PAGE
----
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No pipe to solvent weld. Internal coupler?

Discussion in 'Plumbing and Central Heating' started by Dazza Jones, 3 Aug 2020.

  1. Dazza Jones

    Dazza Jones

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    I am replacing my bath however the new one sits lower so I need to reroute some pipework.
    I was hoping to just cut the fitting off and reweld some new on however there doesn't look like I will have enough pipe left.
    Is there such thing as an internal coupler?
    There would be 20mm left coming out the floor if I cut that 1st coupler off but trying to avoid messing with the floor.

    Anyone have any ideas how to can sort it? I maybe can't see the wood for the trees.
    Picture attached.
     

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  3. denso13

    denso13

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    No, not really.

    Not great but would probably be enough for solvent weld. Looks like if you could just have a bit bigger gap around the pipe into the floor you would have plenty though.
     
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  4. just pumps

    just pumps

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    You mind the pipe doesn`t disappear under the floor when you cut it though! :ROFLMAO:
     
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  5. just pumps

    just pumps

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    Realise that you were most likely in a rush but what does "not really" mean? o_O
     
  6. denso13

    denso13

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    I thought if I had just said no then someone would have said "of course there is". I can think of something but it isn't really suitable.
     
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  7. Dazza Jones

    Dazza Jones

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    Thanks. Looks like I'm getting the multitool out and digging some floor away!
     
  8. just pumps

    just pumps

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    There is nothing that I would be happy signing off on but always open to ideas, what yer got?
     
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  10. johnny2007

    johnny2007

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    Best option, however, use a little bit of wire to check where the pipe goes so you can start chipping way on the opposite side, avoiding any disaster.
    After opening a little more, you'll be able to put some metal sheet to protect the pipe if it is superficial.
     
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  11. AdrianUK

    AdrianUK

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    Any kind of internal coupler would reduce the internal diameter of the pipe & provide a 'ledge' on which crud and other debris are going to collect ready to start a blockage.....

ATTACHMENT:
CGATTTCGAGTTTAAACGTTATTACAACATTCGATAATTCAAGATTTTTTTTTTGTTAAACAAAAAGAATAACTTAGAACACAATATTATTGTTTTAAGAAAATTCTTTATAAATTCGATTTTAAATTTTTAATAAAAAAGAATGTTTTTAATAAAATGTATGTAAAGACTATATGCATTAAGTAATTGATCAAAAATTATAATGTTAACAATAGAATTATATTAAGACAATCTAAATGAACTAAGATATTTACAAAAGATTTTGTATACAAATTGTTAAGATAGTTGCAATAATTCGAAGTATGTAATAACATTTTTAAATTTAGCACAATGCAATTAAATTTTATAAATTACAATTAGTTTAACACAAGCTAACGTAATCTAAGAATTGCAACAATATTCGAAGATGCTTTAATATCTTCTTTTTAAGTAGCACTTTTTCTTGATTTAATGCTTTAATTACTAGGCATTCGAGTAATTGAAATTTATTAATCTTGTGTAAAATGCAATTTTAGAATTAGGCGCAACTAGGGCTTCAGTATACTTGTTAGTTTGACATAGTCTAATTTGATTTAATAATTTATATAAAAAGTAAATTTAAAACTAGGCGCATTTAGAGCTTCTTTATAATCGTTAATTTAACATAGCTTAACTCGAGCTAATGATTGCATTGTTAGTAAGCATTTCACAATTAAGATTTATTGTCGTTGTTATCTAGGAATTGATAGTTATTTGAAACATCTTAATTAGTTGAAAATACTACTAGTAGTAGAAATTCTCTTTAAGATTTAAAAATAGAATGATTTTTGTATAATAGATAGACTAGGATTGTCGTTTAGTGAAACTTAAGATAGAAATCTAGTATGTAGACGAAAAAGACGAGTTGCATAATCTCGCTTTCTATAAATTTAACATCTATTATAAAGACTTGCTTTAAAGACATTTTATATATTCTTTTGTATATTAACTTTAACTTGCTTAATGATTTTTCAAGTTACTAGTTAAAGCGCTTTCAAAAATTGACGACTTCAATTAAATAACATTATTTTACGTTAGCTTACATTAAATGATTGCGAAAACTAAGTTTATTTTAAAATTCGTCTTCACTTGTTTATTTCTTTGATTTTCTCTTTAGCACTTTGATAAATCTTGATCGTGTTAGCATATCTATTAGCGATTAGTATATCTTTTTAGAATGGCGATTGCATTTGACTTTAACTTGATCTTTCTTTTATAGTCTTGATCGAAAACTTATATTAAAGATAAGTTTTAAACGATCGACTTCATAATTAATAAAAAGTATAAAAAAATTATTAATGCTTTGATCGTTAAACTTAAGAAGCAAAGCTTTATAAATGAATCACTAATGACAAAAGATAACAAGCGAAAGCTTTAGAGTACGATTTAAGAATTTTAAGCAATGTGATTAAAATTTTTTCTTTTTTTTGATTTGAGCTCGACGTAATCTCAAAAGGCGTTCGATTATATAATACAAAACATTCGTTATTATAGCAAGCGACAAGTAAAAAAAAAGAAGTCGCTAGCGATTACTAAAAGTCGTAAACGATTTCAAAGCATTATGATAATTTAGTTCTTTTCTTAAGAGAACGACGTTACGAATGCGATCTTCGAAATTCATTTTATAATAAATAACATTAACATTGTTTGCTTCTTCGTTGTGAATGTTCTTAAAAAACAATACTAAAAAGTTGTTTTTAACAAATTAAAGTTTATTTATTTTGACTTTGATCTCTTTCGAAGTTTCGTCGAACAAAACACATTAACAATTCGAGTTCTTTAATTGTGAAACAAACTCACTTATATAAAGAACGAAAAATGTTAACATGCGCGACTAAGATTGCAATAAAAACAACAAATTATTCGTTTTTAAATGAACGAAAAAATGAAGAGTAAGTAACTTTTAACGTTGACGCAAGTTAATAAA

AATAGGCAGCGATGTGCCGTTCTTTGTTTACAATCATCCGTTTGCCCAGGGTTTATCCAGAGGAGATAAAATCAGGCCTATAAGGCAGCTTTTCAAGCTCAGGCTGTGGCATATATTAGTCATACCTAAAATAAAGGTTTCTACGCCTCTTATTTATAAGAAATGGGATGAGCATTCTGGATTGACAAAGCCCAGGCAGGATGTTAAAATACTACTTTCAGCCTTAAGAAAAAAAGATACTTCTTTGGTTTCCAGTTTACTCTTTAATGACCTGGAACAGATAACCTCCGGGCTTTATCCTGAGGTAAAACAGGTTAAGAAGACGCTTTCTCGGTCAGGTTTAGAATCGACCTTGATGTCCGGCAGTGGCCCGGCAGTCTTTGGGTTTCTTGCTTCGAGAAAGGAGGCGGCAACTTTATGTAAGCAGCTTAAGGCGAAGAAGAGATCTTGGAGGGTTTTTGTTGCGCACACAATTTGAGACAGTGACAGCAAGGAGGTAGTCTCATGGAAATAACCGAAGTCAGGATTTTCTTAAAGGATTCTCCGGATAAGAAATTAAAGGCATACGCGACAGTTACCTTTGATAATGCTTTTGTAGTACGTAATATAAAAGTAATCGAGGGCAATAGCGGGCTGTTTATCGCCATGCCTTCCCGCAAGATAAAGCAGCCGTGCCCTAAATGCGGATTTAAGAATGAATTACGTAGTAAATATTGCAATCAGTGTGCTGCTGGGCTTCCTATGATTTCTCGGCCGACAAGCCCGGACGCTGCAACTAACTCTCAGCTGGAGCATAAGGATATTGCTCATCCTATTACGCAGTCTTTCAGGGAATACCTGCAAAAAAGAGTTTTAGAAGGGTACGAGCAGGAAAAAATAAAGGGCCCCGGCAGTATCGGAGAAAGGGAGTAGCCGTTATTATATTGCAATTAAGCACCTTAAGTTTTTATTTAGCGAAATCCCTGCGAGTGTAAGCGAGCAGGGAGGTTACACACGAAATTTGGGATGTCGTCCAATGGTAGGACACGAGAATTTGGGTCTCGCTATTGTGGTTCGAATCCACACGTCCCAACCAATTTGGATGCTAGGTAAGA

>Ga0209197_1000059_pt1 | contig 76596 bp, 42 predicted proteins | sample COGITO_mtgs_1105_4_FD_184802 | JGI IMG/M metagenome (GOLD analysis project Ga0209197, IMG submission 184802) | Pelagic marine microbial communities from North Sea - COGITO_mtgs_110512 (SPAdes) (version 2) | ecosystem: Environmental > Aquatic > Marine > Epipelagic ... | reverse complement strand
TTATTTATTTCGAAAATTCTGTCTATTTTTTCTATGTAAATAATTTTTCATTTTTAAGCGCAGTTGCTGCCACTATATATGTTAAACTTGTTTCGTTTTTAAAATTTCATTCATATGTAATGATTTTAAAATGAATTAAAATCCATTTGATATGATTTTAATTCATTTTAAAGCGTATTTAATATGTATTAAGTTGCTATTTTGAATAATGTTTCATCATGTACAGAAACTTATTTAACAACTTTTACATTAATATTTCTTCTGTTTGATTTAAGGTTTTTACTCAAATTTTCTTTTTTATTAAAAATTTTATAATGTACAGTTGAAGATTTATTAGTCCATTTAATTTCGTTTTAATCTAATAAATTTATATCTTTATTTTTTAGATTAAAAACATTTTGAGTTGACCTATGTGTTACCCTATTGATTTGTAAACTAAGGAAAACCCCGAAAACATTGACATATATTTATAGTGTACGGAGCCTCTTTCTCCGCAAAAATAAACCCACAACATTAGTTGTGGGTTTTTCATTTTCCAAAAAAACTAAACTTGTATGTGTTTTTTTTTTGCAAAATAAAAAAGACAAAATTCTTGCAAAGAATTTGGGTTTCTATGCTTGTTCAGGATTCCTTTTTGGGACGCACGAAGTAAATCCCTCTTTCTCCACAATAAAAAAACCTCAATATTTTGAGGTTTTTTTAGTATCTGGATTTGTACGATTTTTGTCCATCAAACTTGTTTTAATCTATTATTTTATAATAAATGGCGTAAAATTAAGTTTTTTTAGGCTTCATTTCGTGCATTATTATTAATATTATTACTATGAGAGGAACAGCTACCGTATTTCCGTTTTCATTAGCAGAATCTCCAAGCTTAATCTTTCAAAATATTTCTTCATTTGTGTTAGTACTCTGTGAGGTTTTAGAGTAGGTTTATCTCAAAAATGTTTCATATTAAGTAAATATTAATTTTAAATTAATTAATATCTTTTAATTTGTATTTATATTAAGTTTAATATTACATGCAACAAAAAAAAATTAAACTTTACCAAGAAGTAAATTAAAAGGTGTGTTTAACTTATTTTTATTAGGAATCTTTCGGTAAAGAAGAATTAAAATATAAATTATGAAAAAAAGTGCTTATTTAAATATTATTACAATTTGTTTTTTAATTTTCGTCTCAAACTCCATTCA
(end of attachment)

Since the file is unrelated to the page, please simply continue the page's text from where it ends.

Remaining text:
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  12. dilalio

    dilalio

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    Use the multitool to cut vertical strips through the existing coupling, but not the pipe inside. Do about 4 or 5 and then, if you're lucky, you can prise the strips off with a sharp chisel or screwdriver. Get between the two surfaces, where the solvent line is and go gently. Once you've got the strips off, you can then peel away the rest of the fitting all the way round... Cut the coupling in half first and wedge something down the hole to hold the pipe steady and prevent it from dropping down.

    It doesn't always work but worth a try. I did same the other day on a waste coming through a wall, straight into an elbow... Outside was underground!
     
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  13. Tigercubrider

    Tigercubrider

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    For a system that used plastic drain pipes as rails for a camera dolly, I cut a short length of pipe and then removed a few mm by cutting parallel cuts along it's length a few mm apart. This was just enough to allow the short tube to be slid into a pipe, and joined to another.

    In theory if you got your measurements right, and chamfered the upstream edge, it might work for liquids

    I also managed to crack a washing machine drain that was blocked. The builder hadn't used a "proper" drain but had constructed a U bend out of solvent weld pipe that was buiried in the screed.

    I managed to dig it out and find the hole, cut a piece of pipe to be a half slice, and glued it over the hole.
    I used a ton of cable ties to pull the patch tight to the original until the glue set

    You could try a mix of both but it may leak
     
  14. polesapart

    polesapart

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    Before doing anything remove trap and get a sense of how much play (upwards) there is in the pipe and how inclined it is to dissappear downwards
    (as @ just pumps says above)
     
  15. opps

    opps

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    Looking at the image the pipe coming out of the floor seems to run into a straight connector and then the pipe above that runs directly into an elbow.

    If the OP were to cut the pipe just below the elbow, and then carefully cut grooves in the coupling (along its length), wouldn't he be able to use a screwdriver/etc to pry/snap the straight connector apart. I assume (possibly incorrectly) that he would be able to remove any traces of glue with acetone.
     
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